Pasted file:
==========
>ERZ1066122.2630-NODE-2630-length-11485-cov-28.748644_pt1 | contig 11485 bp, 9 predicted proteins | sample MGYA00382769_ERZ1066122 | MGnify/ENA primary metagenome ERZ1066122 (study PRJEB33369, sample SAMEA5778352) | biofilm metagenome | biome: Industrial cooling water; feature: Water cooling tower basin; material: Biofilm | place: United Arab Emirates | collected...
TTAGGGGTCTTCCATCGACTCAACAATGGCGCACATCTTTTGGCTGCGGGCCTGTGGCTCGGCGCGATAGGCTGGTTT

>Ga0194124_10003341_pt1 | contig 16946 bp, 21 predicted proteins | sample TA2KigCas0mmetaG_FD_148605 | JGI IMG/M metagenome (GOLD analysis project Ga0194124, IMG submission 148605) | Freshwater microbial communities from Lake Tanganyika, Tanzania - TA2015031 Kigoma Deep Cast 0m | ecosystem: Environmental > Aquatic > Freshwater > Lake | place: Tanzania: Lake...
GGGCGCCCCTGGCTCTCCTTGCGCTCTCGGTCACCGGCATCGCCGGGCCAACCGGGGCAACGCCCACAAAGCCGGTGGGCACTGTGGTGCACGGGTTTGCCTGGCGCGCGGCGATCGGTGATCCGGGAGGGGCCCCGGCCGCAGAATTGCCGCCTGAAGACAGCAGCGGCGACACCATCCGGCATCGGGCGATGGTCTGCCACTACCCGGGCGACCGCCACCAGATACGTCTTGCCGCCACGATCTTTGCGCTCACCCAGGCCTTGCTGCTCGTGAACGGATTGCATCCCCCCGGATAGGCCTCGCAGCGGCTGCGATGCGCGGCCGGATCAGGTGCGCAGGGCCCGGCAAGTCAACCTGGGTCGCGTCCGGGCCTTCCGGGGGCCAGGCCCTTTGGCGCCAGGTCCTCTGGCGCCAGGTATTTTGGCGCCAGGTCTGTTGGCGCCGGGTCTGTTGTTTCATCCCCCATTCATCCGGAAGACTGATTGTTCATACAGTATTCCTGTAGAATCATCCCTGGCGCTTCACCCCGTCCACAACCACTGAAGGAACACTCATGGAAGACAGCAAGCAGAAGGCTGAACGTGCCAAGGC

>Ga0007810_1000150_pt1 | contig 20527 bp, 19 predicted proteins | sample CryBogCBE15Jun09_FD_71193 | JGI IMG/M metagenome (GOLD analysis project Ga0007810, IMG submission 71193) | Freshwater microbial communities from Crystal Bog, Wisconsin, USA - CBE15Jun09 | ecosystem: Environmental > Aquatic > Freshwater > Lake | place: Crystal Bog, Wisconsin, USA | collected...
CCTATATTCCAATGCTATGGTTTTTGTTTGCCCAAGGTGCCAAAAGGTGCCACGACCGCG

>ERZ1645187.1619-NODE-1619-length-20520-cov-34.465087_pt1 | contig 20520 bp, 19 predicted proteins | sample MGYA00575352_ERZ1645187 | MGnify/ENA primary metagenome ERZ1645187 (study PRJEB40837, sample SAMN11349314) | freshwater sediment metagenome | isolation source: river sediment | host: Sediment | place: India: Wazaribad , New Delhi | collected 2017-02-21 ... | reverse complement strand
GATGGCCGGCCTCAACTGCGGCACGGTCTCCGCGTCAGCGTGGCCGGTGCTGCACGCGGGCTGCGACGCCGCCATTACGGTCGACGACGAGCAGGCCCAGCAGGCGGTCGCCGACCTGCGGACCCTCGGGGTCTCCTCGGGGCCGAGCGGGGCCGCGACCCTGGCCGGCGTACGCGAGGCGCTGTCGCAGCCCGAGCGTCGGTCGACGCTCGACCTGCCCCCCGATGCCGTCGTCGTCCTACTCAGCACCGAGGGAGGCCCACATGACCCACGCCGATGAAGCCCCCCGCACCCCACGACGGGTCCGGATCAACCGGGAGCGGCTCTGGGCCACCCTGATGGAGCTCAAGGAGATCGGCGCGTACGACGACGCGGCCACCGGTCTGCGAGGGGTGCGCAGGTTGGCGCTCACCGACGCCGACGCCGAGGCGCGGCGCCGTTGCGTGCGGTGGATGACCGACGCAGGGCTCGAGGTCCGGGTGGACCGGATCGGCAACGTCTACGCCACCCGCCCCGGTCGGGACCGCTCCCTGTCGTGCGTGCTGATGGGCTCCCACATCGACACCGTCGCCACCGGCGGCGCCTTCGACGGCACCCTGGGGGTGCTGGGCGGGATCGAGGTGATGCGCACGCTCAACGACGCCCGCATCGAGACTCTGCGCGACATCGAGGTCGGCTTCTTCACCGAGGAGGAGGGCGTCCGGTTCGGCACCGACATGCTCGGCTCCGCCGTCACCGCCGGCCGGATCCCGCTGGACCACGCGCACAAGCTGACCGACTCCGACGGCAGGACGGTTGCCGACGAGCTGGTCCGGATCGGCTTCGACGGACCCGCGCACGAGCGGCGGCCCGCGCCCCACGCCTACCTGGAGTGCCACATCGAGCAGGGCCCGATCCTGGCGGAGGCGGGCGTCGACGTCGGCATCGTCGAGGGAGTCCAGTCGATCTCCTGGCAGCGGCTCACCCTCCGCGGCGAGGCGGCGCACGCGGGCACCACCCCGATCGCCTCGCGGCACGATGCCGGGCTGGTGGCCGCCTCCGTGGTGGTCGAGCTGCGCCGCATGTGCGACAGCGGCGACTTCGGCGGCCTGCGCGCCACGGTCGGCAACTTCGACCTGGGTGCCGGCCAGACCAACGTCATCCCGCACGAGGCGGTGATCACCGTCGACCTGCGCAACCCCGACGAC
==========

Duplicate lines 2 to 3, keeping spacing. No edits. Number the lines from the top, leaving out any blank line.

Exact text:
TTAGGGGTCTTCCATCGACTCAACAATGGCGCACATCTTTTGGCTGCGGGCCTGTGGCTCGGCGCGATAGGCTGGTTT

>Ga0194124_10003341_pt1 | contig 16946 bp, 21 predicted proteins | sample TA2KigCas0mmetaG_FD_148605 | JGI IMG/M metagenome (GOLD analysis project Ga0194124, IMG submission 148605) | Freshwater microbial communities from Lake Tanganyika, Tanzania - TA2015031 Kigoma Deep Cast 0m | ecosystem: Environmental > Aquatic > Freshwater > Lake | place: Tanzania: Lake...